By Paul D. Thacker

Another round of emails finds the National Institutes of Health once again hiding records that might explain whether the pandemic started in a lab in Wuhan, China. In this case, the NIH redacted emails requested by investigative journalist Jimmy Tobias, who reports on federal environmental agencies and regularly litigates freedom of information requests. These blacked out documents add to a growing body of evidence that federal science agencies are hiding information about the pandemic’s origin, and further incriminates some science writers as government advocates.

“The agency’s behavior here indicates to me that it is trying hard to prevent these records from being made available for public scrutiny,” Tobias tells me.

A year back, Tobias requested that the NIH disclose all communications between the NIH’s Anthony Fauci and Kristian Andersen, an associate professor at Scripps Research. As reported by investigative journalist and media professor Alison Young in USA Today, shortly after the pandemic began in 2020, Fauci held a conference call with Andersen and other experts to discuss Andersen’s findings that the COVID-19 virus sequence looked like it might have been engineered in a lab. Three days after that call, Andersen’s position changed dramatically:

He had gone from having concerns about possible genetic engineering to telling another group of scientists “the data conclusively show” the virus wasn’t engineered, and calling suggestions of engineering “fringe” and “crackpot” theories.

Weeks after this pivot, Andersen published a highly influential March 2020 letter in Nature titled “The proximal origin of SARS-CoV-2,” that helped shift public debate away from a possible lab accident in Wuhan, China. Then, in August 2020, Fauci’s NIH institute awarded Andersen a new $8.9 million grant to study emerging infectious diseases.

In his June 202 request, Tobias asked for all communications between Fauci and Andersen from January 2020 to June 2021. Citing Exemption 6 for privacy, the NIH responded with only 24 pages of emails, heavily redacting those they released. In one email to Fauci, Andersen attached a document labeled “Summary February 7” perhaps detailing an earlier discussion with Fauci. The NIH would not disclose this document, despite Tobias asking for all attachments in his request.

Among the heavily redacted 24 pages released by the NIH was an email from Jon Cohen, a writer for Science Magazine. Andersen forwarded Cohen’s email to Fauci and Jeremy Farrar, of the Wellcome Trust, one of the world’s largest funders for virologists, including Kristian Andersen’s colleagues.

After Tobias took the agency to court over the redactions, the NIH sent him a second production this April of the exact same 24 pages, with the exact same passages redacted. However this time, the NIH cited different legal claims for these same redactions—exemptions 4 and 5. In their letter to Tobias, the NIH explained:

Exemption 4 protects from disclosure trade secrets and commercial or financial information that is privileged and confidential. Exemption 5 permits the withholding of internal government records which are pre-decisional and contain staff advice, opinion, and recommendations.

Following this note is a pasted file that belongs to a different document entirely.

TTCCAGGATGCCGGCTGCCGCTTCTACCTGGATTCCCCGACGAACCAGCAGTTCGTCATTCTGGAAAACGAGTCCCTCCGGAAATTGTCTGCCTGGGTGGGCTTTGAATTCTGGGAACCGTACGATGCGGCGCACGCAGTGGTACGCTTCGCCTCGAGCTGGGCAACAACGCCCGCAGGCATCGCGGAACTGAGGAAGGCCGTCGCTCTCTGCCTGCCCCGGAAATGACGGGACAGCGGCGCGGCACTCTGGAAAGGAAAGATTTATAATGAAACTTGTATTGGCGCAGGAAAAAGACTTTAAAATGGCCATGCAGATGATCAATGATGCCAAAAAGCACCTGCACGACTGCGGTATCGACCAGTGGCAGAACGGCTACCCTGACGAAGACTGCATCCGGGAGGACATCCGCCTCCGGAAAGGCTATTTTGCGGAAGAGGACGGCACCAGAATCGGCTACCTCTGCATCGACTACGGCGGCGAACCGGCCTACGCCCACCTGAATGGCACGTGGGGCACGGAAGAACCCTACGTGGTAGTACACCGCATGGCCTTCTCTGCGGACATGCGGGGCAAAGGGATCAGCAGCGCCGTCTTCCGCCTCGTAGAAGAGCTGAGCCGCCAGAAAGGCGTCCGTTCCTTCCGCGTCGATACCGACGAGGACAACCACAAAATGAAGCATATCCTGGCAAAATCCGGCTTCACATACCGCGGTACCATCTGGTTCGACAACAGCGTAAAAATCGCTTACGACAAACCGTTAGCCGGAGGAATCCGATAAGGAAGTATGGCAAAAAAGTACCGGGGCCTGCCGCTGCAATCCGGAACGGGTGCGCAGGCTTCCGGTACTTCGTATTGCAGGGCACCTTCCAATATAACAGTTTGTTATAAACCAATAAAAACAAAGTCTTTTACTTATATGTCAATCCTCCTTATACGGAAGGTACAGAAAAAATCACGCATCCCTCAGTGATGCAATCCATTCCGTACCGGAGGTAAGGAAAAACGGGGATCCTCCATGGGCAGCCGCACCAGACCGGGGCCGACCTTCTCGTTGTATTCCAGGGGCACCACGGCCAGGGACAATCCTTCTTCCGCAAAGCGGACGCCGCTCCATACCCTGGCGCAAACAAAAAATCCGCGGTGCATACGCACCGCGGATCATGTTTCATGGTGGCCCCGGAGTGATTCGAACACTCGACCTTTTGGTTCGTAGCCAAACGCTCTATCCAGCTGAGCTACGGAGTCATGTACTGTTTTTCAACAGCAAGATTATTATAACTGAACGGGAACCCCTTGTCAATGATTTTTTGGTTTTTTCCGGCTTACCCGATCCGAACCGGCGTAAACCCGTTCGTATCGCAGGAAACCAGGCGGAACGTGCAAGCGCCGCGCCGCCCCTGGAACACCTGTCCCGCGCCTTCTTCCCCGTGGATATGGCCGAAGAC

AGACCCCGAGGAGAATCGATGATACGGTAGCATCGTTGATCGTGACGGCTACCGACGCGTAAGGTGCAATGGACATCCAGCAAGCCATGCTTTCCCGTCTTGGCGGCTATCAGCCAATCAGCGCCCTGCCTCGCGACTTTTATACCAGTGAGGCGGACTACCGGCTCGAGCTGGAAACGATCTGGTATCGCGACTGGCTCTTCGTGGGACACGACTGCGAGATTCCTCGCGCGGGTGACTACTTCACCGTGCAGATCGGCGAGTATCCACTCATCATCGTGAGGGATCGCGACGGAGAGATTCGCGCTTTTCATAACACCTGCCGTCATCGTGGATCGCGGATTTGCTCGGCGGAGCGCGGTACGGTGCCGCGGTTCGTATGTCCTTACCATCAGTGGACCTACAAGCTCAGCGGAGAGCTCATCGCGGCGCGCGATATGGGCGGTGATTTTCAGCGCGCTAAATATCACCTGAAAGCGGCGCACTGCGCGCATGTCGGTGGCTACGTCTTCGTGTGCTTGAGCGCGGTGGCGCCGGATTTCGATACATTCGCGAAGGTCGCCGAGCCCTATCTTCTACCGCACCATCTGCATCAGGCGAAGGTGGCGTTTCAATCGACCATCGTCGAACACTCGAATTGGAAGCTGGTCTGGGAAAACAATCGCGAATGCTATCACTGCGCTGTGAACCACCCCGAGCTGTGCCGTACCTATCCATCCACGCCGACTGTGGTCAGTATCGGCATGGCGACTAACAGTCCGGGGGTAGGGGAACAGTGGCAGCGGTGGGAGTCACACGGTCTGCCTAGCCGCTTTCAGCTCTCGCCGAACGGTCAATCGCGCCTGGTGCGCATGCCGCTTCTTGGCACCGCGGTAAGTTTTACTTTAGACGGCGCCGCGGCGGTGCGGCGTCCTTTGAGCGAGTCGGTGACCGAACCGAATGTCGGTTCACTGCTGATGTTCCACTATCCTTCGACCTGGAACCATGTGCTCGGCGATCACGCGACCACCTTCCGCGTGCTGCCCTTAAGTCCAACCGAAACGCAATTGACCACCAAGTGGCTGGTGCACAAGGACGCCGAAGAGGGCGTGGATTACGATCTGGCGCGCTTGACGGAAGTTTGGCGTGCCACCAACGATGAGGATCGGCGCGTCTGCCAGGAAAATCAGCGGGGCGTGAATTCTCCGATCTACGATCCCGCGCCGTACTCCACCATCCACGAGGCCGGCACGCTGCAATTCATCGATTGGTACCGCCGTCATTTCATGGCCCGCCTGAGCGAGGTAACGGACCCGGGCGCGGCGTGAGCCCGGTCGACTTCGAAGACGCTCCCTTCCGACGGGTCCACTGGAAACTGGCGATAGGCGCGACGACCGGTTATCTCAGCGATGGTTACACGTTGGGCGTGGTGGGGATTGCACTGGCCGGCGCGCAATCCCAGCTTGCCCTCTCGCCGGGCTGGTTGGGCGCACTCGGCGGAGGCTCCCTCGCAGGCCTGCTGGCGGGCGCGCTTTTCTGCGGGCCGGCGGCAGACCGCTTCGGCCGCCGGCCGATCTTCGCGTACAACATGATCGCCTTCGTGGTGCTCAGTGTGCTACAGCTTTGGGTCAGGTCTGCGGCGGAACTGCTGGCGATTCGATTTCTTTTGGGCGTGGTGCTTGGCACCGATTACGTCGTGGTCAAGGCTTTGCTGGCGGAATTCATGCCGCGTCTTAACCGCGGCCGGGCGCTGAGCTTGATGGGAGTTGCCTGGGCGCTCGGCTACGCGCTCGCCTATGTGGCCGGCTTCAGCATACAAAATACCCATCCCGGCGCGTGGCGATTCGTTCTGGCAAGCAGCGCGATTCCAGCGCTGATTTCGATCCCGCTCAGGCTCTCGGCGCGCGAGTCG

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A side by side comparision of NIH redactions of the same records—first citing Exemption 6, then citing Exemptions 4 and 5.

Citing “trade secrets” and “staff advice,” the NIH also redacted an email sent by Science Magazine writer Jon Cohen to Kristian Andersen and a colleague alerting them to information a whistleblower had sent him. “Here’s what one person who claims to have inside knowledge is saying behind your backs,” Cohen wrote.

Jon Cohen’s Science Magazine email became public after Andersen forwarded it to Anthony Fauci at the NIH. Forwarding Cohen’s email, Andersen told Fauci and Farrar, “Again, sorry to take up your time—please let me know if you have any comments, questions, or concerns. We are planning to email Jon tomorrow afternoon.” [bold in original]

In their original disclosure, the NIH redacted emails from Science Magazine’s Jon Cohen by citing exemption 6 for privacy. Despite citing new exemptions—exemption 4 and exemption 5—to redact Cohen’s emails, the government has not explained how Cohen is part of the NIH’s deliberative process nor how his email from a whistleblower is a “trade secret.”

When asked about this on Twitter, Cohen seemed uninterested in explaining nor concerned that the government is hiding something.

Cohen even attempted to cite some novel legal reasoning, none of which made much sense.

Reporters such as Ian Birrell wonder about Cohen’s ethics.

Last week, I reported that the NIH filed a motion in a Virginia court to seal portions of documents that reference a Chinese researcher and an NIH official in a lawsuit filed by the nonprofit Empower Oversight against the agency for covering up records that might explain how the pandemic began. The following day, Senator Rand Paul sent the NIH a letter, citing The DisInformation Chronicle.

“This suggests the NIH is censoring information it releases to the public about the origin of the pandemic,” the senator wrote to the NIH. Senator Paul also asked the agency to answer several questions about their freedom of information policies and what role the NIH Director plays in redacting information.

In in a March report, Empower Oversight discovered an email that showed the NIH was allowing senior NIH officials including then-Director Francis Collins to clear FOIA responses before documents were made public.

Dr. Collins stepped down as NIH Director last December and now serves as a science advisor to the Biden White House. Tobias tells me he is still in litigation with the NIH seeking to have the redactions removed from the emails—something that could possibly explain what the NIH remains determined to hide.

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